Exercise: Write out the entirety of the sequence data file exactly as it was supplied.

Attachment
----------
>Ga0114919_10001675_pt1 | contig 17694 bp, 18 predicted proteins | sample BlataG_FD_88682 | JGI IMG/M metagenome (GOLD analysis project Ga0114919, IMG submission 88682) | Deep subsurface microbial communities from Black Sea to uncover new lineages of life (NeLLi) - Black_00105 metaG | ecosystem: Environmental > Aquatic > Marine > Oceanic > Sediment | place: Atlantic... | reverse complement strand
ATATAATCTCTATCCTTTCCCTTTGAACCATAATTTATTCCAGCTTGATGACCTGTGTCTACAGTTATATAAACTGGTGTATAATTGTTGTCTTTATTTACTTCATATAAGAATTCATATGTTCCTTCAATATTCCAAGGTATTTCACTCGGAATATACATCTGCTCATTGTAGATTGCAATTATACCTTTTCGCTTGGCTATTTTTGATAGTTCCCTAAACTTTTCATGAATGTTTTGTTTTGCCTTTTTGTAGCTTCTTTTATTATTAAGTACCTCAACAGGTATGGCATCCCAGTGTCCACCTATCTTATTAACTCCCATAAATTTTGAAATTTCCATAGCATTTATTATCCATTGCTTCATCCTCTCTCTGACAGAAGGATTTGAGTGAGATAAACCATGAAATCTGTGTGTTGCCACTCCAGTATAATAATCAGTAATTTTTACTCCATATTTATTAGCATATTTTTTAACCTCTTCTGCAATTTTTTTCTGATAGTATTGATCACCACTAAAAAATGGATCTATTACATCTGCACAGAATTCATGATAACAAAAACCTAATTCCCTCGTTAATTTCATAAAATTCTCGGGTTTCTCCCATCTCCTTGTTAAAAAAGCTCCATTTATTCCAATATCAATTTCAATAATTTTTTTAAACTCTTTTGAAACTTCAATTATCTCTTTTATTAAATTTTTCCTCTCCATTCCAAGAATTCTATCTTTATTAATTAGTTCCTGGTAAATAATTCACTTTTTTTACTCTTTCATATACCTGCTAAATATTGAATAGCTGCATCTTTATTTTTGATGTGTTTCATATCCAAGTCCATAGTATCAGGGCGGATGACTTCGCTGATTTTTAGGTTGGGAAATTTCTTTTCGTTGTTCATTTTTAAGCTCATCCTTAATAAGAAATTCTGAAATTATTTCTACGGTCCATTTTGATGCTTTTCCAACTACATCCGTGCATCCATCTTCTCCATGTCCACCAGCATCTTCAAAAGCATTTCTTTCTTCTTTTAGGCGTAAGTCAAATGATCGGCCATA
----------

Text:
>Ga0114919_10001675_pt1 | contig 17694 bp, 18 predicted proteins | sample BlataG_FD_88682 | JGI IMG/M metagenome (GOLD analysis project Ga0114919, IMG submission 88682) | Deep subsurface microbial communities from Black Sea to uncover new lineages of life (NeLLi) - Black_00105 metaG | ecosystem: Environmental > Aquatic > Marine > Oceanic > Sediment | place: Atlantic... | reverse complement strand
ATATAATCTCTATCCTTTCCCTTTGAACCATAATTTATTCCAGCTTGATGACCTGTGTCTACAGTTATATAAACTGGTGTATAATTGTTGTCTTTATTTACTTCATATAAGAATTCATATGTTCCTTCAATATTCCAAGGTATTTCACTCGGAATATACATCTGCTCATTGTAGATTGCAATTATACCTTTTCGCTTGGCTATTTTTGATAGTTCCCTAAACTTTTCATGAATGTTTTGTTTTGCCTTTTTGTAGCTTCTTTTATTATTAAGTACCTCAACAGGTATGGCATCCCAGTGTCCACCTATCTTATTAACTCCCATAAATTTTGAAATTTCCATAGCATTTATTATCCATTGCTTCATCCTCTCTCTGACAGAAGGATTTGAGTGAGATAAACCATGAAATCTGTGTGTTGCCACTCCAGTATAATAATCAGTAATTTTTACTCCATATTTATTAGCATATTTTTTAACCTCTTCTGCAATTTTTTTCTGATAGTATTGATCACCACTAAAAAATGGATCTATTACATCTGCACAGAATTCATGATAACAAAAACCTAATTCCCTCGTTAATTTCATAAAATTCTCGGGTTTCTCCCATCTCCTTGTTAAAAAAGCTCCATTTATTCCAATATCAATTTCAATAATTTTTTTAAACTCTTTTGAAACTTCAATTATCTCTTTTATTAAATTTTTCCTCTCCATTCCAAGAATTCTATCTTTATTAATTAGTTCCTGGTAAATAATTCACTTTTTTTACTCTTTCATATACCTGCTAAATATTGAATAGCTGCATCTTTATTTTTGATGTGTTTCATATCCAAGTCCATAGTATCAGGGCGGATGACTTCGCTGATTTTTAGGTTGGGAAATTTCTTTTCGTTGTTCATTTTTAAGCTCATCCTTAATAAGAAATTCTGAAATTATTTCTACGGTCCATTTTGATGCTTTTCCAACTACATCCGTGCATCCATCTTCTCCATGTCCACCAGCATCTTCAAAAGCATTTCTTTCTTCTTTTAGGCGTAAGTCAAATGATCGGCCATA